In the same vein, Japan stands fast with Cambodia's commitment to bring the Khmer Rouge Tribunal into being, since it will not only resuscitate human dignity and social justice, but also ensure stability in the whole region. On the 6th of this month, the agreement on cooperation with the UN was signed here in Phnom Penh. It is our hope that your Cambodian Parliament will ratify it and start the judicial procedure as soon as possible. Japan will continue fulfilling a central role in this process by sending a judge and secretariats as well as by supplementing the necessary expenditure of the UN.

The third pillar is "Fostering democratic and stable governance." Taking into full consideration the diversity of ASEAN countries, Japan endorses your painstaking efforts to foster good governance in accordance with such fundamental values as freedom, democracy and the rule of law, which my country also embraces as its guiding principles. On this topic, I would like to call on the Myanmar Government to rectify the current situations and initiate its genuine efforts toward national reconciliation and democracy, and to take steps in becoming a responsible and respected member of the international community.

It is always easier said than done to foster democratic and stable governance. In the darkness of seemingly endless confusion, Japan held the Tokyo Meeting on Cambodia in 1990 that eventually led to the Paris Peace Agreement. The Japanese Self-Defense Forces and civilian police joined the UNTAC peace-keeping operations and supported the mission at great sacrifice. Furthermore, Japan has observed Cambodia's efforts to promote a broader participation of the people so that democratic governance takes firm roots in your country. Japan is poised to dispatch an election observation mission in July this time again in the hope that the elections will be conducted in a free and fair manner without any intimidation or violence. We are very proud that Cambodia's case has set a good precedent to Japan's contemporary diplomatic initiative of "Consolidation of Peace," which is currently unfolding in East Timor, Sri Lanka, and Afghanistan. Sharing those basic values as ASEAN's common guiding principles will contribute to the integration of ASEAN.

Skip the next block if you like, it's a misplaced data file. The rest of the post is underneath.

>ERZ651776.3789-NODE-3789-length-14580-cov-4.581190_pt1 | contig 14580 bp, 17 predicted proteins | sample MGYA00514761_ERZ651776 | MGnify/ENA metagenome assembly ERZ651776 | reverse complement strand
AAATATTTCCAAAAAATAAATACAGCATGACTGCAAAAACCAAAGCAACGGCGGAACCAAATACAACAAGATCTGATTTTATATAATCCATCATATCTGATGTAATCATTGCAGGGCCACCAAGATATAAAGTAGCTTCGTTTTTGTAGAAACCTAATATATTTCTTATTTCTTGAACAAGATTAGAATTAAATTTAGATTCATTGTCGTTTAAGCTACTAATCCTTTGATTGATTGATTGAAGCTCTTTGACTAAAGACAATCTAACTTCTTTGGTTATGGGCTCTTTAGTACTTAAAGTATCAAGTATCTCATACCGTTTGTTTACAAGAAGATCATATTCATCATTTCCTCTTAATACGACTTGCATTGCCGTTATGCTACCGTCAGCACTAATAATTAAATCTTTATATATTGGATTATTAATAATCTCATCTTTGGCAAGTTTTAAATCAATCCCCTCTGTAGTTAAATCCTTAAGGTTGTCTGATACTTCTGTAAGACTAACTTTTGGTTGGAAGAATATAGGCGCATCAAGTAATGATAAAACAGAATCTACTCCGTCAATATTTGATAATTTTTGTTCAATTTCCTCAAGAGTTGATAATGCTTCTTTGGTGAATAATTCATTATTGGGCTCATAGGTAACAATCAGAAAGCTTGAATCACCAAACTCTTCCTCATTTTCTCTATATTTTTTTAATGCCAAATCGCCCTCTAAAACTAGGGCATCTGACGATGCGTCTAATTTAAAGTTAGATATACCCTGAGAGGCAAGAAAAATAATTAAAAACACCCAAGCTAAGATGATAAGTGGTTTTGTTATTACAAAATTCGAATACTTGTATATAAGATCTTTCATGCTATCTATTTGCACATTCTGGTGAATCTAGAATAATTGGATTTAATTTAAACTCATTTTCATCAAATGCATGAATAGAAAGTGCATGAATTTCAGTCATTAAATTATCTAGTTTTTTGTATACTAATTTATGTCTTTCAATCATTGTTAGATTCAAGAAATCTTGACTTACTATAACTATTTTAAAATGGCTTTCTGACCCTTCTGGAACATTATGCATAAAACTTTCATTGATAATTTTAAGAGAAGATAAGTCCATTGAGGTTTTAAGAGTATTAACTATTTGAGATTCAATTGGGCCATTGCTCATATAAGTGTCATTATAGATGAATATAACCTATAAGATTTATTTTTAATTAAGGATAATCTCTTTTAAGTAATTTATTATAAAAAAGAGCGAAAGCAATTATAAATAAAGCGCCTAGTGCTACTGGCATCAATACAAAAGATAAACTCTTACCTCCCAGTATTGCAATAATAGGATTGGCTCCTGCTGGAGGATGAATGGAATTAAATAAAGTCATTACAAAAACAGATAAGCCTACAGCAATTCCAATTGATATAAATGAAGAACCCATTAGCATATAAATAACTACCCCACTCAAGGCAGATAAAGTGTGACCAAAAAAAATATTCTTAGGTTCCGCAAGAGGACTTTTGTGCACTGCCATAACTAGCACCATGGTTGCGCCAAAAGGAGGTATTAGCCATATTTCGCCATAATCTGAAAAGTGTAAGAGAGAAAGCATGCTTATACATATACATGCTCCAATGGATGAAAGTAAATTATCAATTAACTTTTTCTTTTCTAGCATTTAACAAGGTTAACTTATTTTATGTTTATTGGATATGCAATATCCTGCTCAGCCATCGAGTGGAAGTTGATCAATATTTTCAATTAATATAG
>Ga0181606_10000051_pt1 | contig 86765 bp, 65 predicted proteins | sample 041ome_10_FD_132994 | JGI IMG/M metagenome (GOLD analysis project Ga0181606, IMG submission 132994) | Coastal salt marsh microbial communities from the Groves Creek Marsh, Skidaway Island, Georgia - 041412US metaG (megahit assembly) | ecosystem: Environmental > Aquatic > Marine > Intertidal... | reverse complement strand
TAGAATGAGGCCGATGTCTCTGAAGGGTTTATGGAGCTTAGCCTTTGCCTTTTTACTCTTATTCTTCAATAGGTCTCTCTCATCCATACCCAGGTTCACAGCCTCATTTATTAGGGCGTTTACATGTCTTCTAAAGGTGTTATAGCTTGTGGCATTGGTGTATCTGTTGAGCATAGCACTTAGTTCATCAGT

Today, I saw the Mekong River for the first time in my life. The river seemed to deposit human deeds of the past and appeared to reflect human lives of our time. The Mekong River crosses borders, brings fresh water, rich soil and possibilities for progress to its people, and eventually flows into the bright sea. When faced by a river, we feel urged to cross it and build a bridge to the other side of the river, no matter how wide the gulf of water may appear.

Let us build a bridge between the past, the present and the future.

Let us build a bridge between each of us.

Let us build a bridge to promote friendship based on our mutual respect and understanding.

Let us build a bridge to fill the economic gaps based on our ownership and partnership.

Let us build a bridge to share the prosperity and stability that our integrated community could produce.

Let us build a bridge so that Japan and ASEAN will represent an open and beneficial community in our global society.

We are now on a springboard for bridging the internal gulfs within ASEAN and expanding the window of opportunity toward the progress of ASEAN as a whole. I am convinced that the future generation will hear the lively sounds of our bridge-building as tolling the dawn of our success story.

Ladies and gentlemen, my fellow colleagues and friends, it is my great privilege if we shared today here in Phnom Penh our common vision, hope and determination for our bright future. Thank you very much for your attention